– Omar Wasow, assistant professor of politics, Princeton University. This quote is taken from Professor Wasow’s January 2014 speech at the Martin Luther King Day celebration at Princeton University

 

The air is crisp and cool, nipping at my ears as I walk under a curtain of darkness that drapes over the sky, starless. It is a Friday night in downtown Corpus Christi, a rare moment of peace in my home city filled with the laughter of strangers and colorful lights of street vendors. But I cannot focus. 

 

My feet stride quickly down the sidewalk, my hand grasps on to the pepper spray my parents gifted me for my sixteenth birthday. My eyes ignore the surrounding city life, focusing instead on a pair of tall figures walking in my direction. I mentally ask myself if they turned with me on the last street corner. I do not remember, so I pick up the pace again. All the while, my mind runs over stories of young women being assaulted, kidnapped, and raped on the street. I remember my mother’s voice reminding me to keep my chin up, back straight, eyes and ears alert. 

 

At a young age, I learned that harassment is a part of daily life for women. I fell victim to period-shaming when I was thirteen, received my first catcall when I was fourteen, and was nonconsensually grabbed by a man soliciting on the street when I was fifteen. For women, assault does not just happen to us— its gory details leave an imprint in our lives, infecting the way we perceive the world. And while movements such as the Women’s March and #MeToo have given victims of sexual violence a voice, harassment still manifests itself in the lives of millions of women across the nation. Symbolic gestures are important in spreading awareness but, upon learning that a surprising number of men are oblivious to the frequent harassment that women experience, I now realize that addressing this complex issue requires a deeper level of activism within our local communities.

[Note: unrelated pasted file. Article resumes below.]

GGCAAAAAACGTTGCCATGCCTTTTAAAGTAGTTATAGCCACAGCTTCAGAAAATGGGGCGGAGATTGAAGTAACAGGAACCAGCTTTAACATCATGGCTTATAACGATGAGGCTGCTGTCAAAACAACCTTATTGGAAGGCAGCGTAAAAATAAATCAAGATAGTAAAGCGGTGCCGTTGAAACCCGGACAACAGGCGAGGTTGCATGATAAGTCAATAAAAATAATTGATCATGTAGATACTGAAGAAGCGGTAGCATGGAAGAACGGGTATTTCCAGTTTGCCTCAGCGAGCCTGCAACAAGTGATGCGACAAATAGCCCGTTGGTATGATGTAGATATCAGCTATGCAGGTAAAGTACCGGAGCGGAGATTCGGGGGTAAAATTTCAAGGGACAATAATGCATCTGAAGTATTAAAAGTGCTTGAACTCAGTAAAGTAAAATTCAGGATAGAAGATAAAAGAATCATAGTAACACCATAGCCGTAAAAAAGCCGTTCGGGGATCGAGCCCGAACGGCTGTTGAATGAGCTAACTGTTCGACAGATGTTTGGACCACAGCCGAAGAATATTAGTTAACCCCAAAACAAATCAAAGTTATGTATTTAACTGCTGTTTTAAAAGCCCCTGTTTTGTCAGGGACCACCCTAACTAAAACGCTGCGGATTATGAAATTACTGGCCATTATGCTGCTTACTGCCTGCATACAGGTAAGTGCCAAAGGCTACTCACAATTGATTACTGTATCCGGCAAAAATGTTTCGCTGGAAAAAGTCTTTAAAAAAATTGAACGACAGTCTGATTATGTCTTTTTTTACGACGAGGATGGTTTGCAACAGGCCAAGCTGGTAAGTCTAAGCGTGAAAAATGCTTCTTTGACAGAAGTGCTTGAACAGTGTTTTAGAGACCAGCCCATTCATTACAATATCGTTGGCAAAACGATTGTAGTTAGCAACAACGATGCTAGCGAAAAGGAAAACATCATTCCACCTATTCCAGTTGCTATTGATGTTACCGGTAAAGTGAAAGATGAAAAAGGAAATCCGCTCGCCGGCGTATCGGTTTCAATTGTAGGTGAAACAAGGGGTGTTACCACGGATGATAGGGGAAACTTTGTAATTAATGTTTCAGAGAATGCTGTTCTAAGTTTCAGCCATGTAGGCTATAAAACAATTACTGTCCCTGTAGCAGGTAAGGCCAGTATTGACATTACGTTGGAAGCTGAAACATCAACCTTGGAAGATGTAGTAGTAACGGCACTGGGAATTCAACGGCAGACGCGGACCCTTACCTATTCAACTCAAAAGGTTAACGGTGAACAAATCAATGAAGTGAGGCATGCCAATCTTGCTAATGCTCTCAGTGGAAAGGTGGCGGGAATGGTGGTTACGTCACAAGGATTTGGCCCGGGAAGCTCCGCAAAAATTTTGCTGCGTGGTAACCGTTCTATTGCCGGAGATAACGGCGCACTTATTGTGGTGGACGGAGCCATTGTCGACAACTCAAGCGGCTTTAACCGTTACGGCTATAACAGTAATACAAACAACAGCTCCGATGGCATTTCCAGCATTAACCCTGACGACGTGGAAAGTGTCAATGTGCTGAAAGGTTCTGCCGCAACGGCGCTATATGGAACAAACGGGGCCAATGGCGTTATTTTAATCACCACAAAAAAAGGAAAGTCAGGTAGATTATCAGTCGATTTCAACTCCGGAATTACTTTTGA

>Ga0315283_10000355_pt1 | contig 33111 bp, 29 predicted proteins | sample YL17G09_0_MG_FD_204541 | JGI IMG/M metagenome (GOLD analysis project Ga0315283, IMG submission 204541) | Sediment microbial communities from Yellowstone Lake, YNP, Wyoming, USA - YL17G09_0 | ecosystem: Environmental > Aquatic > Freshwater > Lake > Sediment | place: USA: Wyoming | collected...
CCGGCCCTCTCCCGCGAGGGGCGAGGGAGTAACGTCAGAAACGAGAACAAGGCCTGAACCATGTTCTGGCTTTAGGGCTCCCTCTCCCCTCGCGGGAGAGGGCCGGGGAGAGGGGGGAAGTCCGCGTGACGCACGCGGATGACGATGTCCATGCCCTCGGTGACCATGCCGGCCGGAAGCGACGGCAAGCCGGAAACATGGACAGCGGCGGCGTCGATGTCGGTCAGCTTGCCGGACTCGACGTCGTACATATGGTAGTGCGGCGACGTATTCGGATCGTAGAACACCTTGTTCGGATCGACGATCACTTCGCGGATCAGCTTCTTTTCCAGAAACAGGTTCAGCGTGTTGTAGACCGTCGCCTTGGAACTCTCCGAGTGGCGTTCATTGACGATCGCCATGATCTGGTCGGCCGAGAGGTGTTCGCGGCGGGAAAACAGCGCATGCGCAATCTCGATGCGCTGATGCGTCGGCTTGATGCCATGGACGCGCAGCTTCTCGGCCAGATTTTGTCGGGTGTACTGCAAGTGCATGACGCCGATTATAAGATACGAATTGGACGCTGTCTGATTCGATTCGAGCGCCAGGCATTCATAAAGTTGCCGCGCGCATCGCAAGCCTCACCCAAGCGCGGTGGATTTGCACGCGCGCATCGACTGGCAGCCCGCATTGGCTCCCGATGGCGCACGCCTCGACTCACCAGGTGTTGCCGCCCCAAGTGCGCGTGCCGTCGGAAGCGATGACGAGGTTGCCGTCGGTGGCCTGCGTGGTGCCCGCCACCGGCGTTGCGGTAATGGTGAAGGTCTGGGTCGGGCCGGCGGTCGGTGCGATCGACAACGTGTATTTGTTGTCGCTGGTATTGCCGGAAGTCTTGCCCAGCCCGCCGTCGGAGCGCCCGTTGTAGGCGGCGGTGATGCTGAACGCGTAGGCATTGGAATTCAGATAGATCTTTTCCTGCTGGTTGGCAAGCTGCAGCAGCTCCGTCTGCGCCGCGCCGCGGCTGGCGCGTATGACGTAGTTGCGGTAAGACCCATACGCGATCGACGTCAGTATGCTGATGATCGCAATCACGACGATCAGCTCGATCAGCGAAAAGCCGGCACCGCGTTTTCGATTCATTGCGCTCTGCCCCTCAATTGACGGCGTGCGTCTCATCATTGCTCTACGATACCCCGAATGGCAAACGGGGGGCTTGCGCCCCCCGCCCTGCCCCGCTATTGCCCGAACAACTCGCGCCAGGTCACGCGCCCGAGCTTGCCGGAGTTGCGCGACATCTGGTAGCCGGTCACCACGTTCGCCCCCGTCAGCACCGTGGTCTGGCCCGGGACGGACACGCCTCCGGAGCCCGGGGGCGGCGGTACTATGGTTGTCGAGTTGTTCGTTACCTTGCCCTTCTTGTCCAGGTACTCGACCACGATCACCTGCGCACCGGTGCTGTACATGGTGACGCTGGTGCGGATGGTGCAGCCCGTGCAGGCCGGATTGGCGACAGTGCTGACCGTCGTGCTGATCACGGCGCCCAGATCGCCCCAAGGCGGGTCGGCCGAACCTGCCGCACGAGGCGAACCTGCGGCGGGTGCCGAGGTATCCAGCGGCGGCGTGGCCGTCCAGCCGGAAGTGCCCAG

Frustrated with incessant cases of harassment against women, I understood at sixteen years old that change necessitates action. During my junior year, I became an intern with a judge whose campaign for office focused on a need for domestic violence reform. This experience enabled me to engage in constructive dialogue with middle and high school students on how to prevent domestic violence. As I listened to young men uneasily admit their ignorance and young women bravely share their experiences in an effort to spread awareness, I learned that breaking down systems of inequity requires changing an entire culture. I once believed that the problem of harassment would dissipate after politicians and celebrities denounce inappropriate behavior to their global audience. But today, I see that effecting large-scale change comes from the “small” lessons we teach at home and in schools. Concerning women’s empowerment, the effects of Hollywood activism do not trickle down enough. Activism must also trickle up and it depends on our willingness to fight complacency. 

 

Finding the solution to the long-lasting problem of violence against women is a work-in-progress, but it is a process that is persistently moving. In my life, for every uncomfortable conversation that I bridge, I make the world a bit more sensitive to the unspoken struggle that it is to be a woman. I am no longer passively waiting for others to let me live in a world where I can stand alone under the expanse of darkness on a city street, utterly alone and at peace. I, too, deserve the night sky.

Where to Get Your Princeton Essays Edited for Free

 

Most students applying to Princeton will have stellar academics and extracurriculars, so your essays are your chance to stand out and humanize your application.

 

Because your essays are so important, you’ll want to get a wide array of feedback on them. That’s why we created our Peer Essay Review tool, where you can get a free review of your essay from another student. Since they don’t know you personally, they can be a more objective judge of whether your personality shines through, and whether you’ve fully answered the prompt. 

 

You can also improve your own writing skills by reviewing other students’ essays. We highly recommend giving this tool a try!